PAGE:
Why are parents and their young children so fascinated with animals? That is the point of a nice, but possibly
overly complex, look at why animals are given so much prominence by adults when
nurturing their children.
The article “A Child’s Wild Kingdom,” written by John
Mooallem, appeared as an opinion piece in the New York Times Sunday review
section. Mr. Mooallem makes the
point that animals, in profusion, show up in pre-schools, children’s literature
and even ancient toys (“…many of the oldest, prehistoric toys discovered
include animal-shaped rattles and little wooden crocodiles”). Let me quote him as he describes his
It can be a little alarming
to step back and realize just how animal-centric the typical American preschool
classroom is. Maybe the kids sing songs about baby belugas, or
construction-paper songbirds fly across the walls. Maybe newborn ducklings
nuzzle in an incubator in the corner. But the truth is, my daughter’s world has
overflowed with wild animals since it first came into focus. They’ve been plush
and whittled; knitted, batiked and bean-stuffed; embroidered into the ankles of
her socks or foraging on the pages of every storybook.
Lest we think it is just his experience of the world, he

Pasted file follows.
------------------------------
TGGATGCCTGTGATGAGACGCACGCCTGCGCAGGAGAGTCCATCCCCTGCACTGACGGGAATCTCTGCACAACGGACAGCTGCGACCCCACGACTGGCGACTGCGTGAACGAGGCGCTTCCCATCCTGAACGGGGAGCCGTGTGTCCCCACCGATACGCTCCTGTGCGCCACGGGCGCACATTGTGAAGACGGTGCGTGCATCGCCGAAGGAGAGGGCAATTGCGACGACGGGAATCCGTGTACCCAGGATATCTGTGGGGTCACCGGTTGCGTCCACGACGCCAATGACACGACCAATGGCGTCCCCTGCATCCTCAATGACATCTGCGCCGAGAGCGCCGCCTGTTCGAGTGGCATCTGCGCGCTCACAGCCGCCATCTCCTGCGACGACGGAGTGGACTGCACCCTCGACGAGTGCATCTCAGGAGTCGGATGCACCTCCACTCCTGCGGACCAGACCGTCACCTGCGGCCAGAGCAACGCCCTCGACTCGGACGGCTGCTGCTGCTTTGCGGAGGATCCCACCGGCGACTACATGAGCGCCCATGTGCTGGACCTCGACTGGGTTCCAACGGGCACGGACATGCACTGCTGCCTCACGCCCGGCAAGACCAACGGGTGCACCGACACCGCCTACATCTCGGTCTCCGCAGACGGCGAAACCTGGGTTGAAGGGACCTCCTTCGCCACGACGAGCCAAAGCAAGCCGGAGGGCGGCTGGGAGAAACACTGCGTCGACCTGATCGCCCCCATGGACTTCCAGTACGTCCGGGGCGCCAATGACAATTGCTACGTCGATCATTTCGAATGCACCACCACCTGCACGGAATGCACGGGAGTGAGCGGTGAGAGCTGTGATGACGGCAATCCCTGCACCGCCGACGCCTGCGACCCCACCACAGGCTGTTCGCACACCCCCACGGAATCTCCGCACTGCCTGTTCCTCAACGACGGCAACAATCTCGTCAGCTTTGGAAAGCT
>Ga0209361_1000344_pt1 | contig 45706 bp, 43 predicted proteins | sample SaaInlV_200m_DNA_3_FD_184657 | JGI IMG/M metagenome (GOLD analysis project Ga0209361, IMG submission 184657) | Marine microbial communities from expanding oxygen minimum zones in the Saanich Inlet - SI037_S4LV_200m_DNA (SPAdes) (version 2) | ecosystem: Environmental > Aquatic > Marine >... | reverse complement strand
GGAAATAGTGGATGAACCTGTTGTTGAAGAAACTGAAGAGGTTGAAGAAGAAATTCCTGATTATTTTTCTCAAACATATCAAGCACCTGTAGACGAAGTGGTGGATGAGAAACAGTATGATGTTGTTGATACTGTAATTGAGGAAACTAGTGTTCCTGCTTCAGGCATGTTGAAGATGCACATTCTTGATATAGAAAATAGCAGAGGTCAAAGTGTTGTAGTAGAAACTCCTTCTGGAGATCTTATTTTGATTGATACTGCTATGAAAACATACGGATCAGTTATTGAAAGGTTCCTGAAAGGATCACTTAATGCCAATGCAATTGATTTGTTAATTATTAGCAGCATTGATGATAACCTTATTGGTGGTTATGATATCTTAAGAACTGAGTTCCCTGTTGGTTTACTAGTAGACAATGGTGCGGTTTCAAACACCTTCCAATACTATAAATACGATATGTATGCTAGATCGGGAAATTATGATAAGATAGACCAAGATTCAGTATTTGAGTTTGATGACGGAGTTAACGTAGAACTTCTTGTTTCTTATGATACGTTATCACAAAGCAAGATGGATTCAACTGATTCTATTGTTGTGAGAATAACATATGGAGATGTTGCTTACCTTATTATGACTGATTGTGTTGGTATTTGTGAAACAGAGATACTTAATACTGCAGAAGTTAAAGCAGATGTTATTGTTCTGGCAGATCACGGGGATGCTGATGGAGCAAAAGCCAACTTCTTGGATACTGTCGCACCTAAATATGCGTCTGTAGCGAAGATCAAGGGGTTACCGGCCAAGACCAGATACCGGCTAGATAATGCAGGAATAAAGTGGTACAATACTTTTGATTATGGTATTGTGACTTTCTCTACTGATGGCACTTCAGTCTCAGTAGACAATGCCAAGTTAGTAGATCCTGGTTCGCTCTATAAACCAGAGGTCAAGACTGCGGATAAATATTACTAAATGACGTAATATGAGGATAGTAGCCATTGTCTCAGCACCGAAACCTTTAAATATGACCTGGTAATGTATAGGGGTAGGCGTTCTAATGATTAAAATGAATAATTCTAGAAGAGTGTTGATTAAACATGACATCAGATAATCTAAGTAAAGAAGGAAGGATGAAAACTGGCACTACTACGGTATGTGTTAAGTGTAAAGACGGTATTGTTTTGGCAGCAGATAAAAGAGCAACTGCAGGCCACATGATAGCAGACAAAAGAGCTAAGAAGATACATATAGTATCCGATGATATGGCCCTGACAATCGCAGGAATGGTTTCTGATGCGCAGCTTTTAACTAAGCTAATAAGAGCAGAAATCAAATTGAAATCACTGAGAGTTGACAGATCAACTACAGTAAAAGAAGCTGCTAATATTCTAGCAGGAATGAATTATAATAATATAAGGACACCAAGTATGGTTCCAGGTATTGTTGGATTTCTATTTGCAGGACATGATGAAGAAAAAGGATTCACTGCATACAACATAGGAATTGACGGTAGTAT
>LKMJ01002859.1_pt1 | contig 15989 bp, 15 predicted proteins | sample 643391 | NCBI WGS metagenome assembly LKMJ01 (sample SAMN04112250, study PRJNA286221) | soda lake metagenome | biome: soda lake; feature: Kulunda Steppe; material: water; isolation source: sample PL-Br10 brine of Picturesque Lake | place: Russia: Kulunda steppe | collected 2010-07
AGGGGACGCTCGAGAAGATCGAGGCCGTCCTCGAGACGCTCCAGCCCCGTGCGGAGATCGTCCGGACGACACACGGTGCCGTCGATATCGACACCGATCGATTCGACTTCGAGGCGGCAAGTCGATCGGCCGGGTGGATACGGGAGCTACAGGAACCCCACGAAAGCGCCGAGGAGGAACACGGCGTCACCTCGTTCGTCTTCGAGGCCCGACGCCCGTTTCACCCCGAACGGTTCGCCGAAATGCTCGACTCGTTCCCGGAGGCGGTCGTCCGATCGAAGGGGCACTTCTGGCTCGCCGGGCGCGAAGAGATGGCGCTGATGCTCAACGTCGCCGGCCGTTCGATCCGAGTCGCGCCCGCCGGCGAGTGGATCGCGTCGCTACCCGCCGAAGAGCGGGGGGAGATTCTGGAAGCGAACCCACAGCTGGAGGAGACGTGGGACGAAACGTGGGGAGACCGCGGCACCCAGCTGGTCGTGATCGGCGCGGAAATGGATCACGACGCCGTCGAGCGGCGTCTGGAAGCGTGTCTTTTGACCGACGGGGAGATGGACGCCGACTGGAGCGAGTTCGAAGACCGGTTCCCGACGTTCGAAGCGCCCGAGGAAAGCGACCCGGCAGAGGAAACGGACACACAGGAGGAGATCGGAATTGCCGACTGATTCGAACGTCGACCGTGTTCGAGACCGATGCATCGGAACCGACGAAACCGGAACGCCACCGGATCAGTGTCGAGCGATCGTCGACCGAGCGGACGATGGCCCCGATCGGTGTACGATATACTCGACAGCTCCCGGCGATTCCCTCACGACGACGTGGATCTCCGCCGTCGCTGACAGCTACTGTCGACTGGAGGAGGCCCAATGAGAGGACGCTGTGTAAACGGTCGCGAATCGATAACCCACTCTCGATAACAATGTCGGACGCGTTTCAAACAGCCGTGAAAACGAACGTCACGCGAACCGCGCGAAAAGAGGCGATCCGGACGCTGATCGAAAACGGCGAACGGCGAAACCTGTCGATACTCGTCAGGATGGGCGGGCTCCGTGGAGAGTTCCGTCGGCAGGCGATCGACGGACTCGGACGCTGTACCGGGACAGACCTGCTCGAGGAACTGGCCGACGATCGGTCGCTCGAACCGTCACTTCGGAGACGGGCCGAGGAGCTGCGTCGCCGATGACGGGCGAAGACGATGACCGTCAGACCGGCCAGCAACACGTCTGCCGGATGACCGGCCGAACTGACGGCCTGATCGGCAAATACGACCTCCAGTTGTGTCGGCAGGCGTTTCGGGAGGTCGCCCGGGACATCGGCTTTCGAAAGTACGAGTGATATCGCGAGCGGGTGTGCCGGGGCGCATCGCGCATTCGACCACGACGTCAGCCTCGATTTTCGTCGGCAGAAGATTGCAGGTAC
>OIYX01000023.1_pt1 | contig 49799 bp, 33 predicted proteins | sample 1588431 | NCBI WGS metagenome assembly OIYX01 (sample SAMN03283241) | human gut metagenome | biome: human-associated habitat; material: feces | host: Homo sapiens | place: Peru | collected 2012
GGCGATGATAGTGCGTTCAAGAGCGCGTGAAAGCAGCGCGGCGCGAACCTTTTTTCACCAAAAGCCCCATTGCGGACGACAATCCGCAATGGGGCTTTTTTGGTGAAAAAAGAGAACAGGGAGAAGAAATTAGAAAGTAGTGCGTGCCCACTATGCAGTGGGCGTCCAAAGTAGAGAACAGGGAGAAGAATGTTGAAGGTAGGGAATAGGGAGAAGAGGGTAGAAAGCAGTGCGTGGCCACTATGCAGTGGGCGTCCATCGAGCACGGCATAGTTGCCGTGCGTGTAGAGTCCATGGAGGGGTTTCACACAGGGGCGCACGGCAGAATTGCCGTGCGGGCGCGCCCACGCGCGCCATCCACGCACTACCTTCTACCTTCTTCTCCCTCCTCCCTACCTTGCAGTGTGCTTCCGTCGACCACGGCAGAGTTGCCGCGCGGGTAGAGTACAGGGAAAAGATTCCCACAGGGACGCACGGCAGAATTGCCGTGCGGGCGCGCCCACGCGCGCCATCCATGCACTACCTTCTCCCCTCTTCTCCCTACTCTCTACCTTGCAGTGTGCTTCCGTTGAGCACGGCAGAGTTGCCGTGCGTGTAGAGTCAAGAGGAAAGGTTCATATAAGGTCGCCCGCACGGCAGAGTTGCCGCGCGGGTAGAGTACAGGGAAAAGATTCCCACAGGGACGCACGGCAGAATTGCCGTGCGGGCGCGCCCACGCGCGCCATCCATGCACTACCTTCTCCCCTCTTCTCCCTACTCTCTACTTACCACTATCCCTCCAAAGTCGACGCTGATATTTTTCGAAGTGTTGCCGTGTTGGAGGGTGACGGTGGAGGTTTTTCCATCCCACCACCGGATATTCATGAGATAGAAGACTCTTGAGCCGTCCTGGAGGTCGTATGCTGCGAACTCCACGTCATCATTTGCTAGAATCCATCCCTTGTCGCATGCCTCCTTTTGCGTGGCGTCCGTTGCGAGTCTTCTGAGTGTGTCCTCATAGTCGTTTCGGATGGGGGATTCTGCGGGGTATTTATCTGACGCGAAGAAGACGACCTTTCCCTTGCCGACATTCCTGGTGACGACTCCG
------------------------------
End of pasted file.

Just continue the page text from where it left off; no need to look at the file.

cites a Purdue University child psychologist who reviewed 100 randomly chosen
children’s story books; only 11 did not include animals. He notes that what was common was for animals
not to act like animals but to act like humans.
Anyone who has read Richard Scarry’s “The Early Bird” knows the
discomfort of seeing the “Father Bird” eating a hard-boiled egg for breakfast
(Father Bird obviously would have fared well with the Donner Party).
The article engages in a vibrant discussion of society, pre-history,
parenting and brain development; even Freud has his moment. I don’t dispute any of his arguments as to
why children and their parents are
fascinated by animals.
I think, however, that the simplest reason is that, when
the sharp teeth and nails are erased and the faces made rounder, they are just
plain cute and cuddly. Furry, fluffy and
fuzzy make a tough world a whole lot softer. After all, what nicer way is there to introduce a child to a sometimes scary world then by softening it by portraying its inhabitants as animals acting out serious adult roles.
Whatever the reason, it made me wonder why, if this is
the case, we have seen declines in the sales of plush animals over the last
decade or so. In fact, why aren’t we
seeing more animals on the action figure aisle, in games or activities? Has the toy industry somehow gotten so
involved with princesses for girls and mayhem for boys that it has forgotten
the importance of animals in the lives of children? Maybe it’s time to take another look.